MALACAÑANG on Monday ignored the US State Department’s statement of concern regarding the Philippines’ war on drugs and would instead pay heed to President Donald Trump’s declaration of support for President Rodrigo Duterte’s anti-drug campaign.
The State Department said “killings by security forces” were among the most significant human rights issues in Palace the Philippines and this should be a priority concern of the US government.
In a press briefing in Malacañang, Presidential Spokesperson Harry Roque admitted that it is difficult to reconcile the State Department’s statement with Trump’s pronouncement of full support.
“If you know the Secretary of State was recently changed, so I do not know how much input of the former Secretary of State had in drafting that final report,” Roque said.
“I personally heard the discussion between President Trump and President Duterte when they were here in the Philippines during the Asean Summit and I think I heard words from President Trump praising President Duterte, including the war on drugs. If I’m not mistaken, President Trump said he knows what he’s doing in the Philippines. So I do not know how to reconcile the State Department report with the actual statement of the President,” Roque said.
“But for now, we were going by the statements of President Trump that we all heard from the mouth of President Trump,” he said.
“We prefer to hold on to the words of President Trump. He is after all the President,” Roque said.
Earlier, the US State Department alleged that extrajudicial killings and increase in police impunity remain the most significant human rights concerns in the Philippines.
It said EJKs have been the chief human rights concern in the country for many years and, after a sharp rise with the onset of the anti-drug campaign in 2016.
The report is the latest expression of alarm by the US government against Duterte’s deadly war on drugs and other related issues despite his better relations with President Donald Trump.
Meanwhile, the Justice department said it would be fair in deciding the fate of the 71-year-old Australian nun, Patricia Fox, who has been accused of interfering in local politics.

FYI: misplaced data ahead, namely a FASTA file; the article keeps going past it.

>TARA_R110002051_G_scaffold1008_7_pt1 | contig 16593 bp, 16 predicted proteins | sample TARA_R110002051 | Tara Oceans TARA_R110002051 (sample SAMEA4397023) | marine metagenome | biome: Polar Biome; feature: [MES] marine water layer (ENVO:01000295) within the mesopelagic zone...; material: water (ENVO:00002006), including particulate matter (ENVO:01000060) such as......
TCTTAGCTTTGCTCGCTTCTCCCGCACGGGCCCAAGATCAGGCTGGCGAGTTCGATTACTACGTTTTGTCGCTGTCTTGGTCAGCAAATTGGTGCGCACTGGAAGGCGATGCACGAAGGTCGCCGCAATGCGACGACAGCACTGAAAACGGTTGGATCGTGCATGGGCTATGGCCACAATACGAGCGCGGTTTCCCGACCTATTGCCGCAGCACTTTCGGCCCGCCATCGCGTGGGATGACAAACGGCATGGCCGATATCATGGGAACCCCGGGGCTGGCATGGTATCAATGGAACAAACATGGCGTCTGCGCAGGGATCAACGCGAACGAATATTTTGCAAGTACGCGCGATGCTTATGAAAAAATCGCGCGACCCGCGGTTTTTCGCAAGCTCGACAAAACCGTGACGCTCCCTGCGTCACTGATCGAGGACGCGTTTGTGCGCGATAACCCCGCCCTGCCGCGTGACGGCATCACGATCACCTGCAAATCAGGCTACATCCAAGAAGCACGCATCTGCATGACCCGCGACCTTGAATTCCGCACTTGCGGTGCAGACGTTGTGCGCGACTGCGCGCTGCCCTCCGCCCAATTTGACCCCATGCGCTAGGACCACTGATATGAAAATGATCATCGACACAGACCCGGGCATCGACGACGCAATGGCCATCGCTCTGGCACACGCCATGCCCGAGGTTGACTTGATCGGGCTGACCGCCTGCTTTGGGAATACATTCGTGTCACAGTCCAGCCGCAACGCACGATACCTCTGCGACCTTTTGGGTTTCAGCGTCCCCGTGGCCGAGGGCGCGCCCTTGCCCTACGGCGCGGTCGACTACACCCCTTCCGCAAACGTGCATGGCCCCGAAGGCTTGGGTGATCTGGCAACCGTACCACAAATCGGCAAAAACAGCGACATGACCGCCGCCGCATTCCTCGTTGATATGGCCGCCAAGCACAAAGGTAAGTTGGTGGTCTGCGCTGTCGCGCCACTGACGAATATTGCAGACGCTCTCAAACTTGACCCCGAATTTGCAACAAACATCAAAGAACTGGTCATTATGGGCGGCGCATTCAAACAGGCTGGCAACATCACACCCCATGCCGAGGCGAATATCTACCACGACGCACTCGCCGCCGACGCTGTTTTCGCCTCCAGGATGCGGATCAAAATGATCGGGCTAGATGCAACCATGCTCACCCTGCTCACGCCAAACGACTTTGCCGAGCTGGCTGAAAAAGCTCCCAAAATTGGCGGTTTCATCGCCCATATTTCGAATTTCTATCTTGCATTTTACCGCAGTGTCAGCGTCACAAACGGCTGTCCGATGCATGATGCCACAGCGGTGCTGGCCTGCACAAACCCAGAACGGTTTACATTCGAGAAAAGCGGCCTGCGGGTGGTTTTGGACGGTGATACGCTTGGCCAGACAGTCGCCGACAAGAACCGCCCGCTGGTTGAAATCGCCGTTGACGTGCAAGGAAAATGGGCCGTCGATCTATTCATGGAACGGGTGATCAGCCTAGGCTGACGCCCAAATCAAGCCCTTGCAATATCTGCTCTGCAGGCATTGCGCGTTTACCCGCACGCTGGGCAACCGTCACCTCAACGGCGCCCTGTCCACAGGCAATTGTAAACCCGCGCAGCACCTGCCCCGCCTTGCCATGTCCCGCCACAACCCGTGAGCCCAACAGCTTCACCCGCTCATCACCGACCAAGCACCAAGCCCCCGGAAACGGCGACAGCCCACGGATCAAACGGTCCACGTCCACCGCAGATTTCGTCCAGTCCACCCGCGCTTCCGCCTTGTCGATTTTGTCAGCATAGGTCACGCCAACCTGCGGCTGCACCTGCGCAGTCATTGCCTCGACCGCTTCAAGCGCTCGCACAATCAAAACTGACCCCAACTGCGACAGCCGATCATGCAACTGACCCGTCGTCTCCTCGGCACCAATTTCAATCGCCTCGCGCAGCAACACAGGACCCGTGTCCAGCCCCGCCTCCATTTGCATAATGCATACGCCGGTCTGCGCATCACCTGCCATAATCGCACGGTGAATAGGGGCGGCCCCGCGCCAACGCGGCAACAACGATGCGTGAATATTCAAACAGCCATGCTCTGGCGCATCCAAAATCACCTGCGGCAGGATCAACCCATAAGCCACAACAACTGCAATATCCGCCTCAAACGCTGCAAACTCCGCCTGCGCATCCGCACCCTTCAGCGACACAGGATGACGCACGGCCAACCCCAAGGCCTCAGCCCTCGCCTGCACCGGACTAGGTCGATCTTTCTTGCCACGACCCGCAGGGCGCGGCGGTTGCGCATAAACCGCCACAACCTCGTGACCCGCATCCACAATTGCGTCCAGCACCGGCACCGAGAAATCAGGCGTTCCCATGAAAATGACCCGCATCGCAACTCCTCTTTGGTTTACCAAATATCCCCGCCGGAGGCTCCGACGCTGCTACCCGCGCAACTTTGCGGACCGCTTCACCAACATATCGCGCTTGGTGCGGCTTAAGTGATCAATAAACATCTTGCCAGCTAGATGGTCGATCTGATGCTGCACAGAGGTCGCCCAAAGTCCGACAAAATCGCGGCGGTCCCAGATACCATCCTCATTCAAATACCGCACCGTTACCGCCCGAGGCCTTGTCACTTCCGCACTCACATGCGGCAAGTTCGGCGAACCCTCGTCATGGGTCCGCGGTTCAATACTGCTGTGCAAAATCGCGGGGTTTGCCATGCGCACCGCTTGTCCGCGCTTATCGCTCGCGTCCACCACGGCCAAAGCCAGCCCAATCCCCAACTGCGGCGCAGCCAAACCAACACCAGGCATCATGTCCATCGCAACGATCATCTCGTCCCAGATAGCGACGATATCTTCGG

Justice Secretary Menardo Guevarra said the DoJ would uniformly apply the country’s immigration laws on the 71-year-old nun’s case regardless of her political affiliations and reported links with militant groups.
“Our action will be based on the factual findings of the Bureau of Immigration. Our immigration laws shall be fairly and uniformly applied,” Guevarra said, in an interview.
“While she was released from temporary detention, Sister Patricia’s case is still undergoing investigation,” the DoJ chief said.
Under the law, the BI may issue the immediate deportation of Fox should it find after investigation that she violated the immigration law through issuance of a Summary Deportation Order.
However, the SDO could be appealed before the BI board of commissioners, whose decision could also be reviewed by the Secretary of Justice.
Guevarra also reiterated that the government has a “sovereign right to restrict the participation of aliens in domestic political activities and internal affairs of our country.”
He said the government is ready to defend this policy enforced through a BI order before any court.
President Duterte himself has repeatedly warned foreigners from intruding in political affairs and vowed to have them arrested and kicked out of the country.
The National Union of People’s Lawyers (NUPL) is reportedly planning to file a case in court to question government’s policy and the arrest of Fox. The Commission on Human Rights is also set to investigate the case.
Fox, an advocate of land reform, was arrested by BI agents last April 16 for allegedly joining protest rallies against the government. She was released the following day for further investigation.